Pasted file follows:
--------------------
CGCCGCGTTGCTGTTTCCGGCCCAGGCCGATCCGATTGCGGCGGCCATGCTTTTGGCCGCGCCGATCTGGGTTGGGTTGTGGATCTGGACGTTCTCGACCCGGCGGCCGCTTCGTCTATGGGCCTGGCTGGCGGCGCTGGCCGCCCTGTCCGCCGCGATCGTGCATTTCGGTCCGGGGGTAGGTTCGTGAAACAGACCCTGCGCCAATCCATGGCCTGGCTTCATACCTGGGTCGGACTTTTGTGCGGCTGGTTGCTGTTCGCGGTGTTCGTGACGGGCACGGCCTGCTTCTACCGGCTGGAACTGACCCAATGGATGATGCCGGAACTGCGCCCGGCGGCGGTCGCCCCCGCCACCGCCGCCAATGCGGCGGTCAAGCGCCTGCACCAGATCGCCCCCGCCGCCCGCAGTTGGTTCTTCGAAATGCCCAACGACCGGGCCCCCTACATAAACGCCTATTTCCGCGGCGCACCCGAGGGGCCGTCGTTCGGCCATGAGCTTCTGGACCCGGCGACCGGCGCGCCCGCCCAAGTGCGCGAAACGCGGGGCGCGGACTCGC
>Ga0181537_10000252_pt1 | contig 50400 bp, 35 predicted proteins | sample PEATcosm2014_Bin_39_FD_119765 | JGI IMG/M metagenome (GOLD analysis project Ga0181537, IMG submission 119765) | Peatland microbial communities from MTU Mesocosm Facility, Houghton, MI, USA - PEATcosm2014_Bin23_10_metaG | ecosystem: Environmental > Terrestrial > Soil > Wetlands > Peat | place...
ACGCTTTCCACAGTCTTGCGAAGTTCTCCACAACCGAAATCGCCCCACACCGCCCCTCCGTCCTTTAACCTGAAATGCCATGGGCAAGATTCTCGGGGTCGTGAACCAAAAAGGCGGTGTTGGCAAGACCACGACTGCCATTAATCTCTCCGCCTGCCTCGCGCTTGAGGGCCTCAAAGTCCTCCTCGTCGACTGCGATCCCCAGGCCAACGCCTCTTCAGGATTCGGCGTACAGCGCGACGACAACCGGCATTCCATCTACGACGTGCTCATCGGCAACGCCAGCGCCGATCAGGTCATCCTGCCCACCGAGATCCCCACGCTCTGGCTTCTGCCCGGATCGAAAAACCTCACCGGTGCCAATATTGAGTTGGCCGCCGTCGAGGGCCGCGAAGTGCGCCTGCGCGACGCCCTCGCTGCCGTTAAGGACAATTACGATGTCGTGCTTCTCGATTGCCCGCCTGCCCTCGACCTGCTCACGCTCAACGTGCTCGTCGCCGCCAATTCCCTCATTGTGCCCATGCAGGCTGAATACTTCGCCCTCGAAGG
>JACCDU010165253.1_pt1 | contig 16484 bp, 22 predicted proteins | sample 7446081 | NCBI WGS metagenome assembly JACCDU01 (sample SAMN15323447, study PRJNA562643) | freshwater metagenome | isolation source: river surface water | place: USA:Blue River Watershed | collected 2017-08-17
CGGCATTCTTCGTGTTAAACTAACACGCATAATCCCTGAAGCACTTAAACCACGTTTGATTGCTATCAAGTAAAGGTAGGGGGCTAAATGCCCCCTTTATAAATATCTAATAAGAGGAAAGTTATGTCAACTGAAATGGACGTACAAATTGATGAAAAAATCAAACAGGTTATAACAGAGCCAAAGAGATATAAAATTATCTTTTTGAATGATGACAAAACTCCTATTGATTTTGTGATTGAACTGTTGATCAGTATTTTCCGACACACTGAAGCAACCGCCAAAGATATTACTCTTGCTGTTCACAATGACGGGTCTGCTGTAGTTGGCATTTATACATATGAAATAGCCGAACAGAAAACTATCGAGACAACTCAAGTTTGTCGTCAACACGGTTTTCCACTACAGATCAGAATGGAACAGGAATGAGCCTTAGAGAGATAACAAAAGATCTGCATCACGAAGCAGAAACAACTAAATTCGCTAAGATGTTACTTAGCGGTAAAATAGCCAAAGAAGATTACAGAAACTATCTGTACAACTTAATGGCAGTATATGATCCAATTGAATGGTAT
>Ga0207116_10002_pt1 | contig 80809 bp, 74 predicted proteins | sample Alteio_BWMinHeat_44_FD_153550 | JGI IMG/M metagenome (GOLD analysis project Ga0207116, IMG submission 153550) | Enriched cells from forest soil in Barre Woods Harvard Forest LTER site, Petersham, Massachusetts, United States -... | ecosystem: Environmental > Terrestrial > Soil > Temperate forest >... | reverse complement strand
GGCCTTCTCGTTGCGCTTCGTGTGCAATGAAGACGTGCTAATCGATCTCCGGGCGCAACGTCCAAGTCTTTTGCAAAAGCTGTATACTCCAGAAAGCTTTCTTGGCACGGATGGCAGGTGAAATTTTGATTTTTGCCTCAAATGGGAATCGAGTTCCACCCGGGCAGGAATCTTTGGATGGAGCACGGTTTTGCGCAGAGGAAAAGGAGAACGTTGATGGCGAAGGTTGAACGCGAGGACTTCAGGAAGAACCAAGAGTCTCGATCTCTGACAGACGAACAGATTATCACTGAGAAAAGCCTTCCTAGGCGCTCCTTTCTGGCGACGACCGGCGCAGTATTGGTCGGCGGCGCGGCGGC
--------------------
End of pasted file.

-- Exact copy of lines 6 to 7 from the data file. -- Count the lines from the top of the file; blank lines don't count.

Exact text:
>Ga0207116_10002_pt1 | contig 80809 bp, 74 predicted proteins | sample Alteio_BWMinHeat_44_FD_153550 | JGI IMG/M metagenome (GOLD analysis project Ga0207116, IMG submission 153550) | Enriched cells from forest soil in Barre Woods Harvard Forest LTER site, Petersham, Massachusetts, United States -... | ecosystem: Environmental > Terrestrial > Soil > Temperate forest >... | reverse complement strand
GGCCTTCTCGTTGCGCTTCGTGTGCAATGAAGACGTGCTAATCGATCTCCGGGCGCAACGTCCAAGTCTTTTGCAAAAGCTGTATACTCCAGAAAGCTTTCTTGGCACGGATGGCAGGTGAAATTTTGATTTTTGCCTCAAATGGGAATCGAGTTCCACCCGGGCAGGAATCTTTGGATGGAGCACGGTTTTGCGCAGAGGAAAAGGAGAACGTTGATGGCGAAGGTTGAACGCGAGGACTTCAGGAAGAACCAAGAGTCTCGATCTCTGACAGACGAACAGATTATCACTGAGAAAAGCCTTCCTAGGCGCTCCTTTCTGGCGACGACCGGCGCAGTATTGGTCGGCGGCGCGGCGGC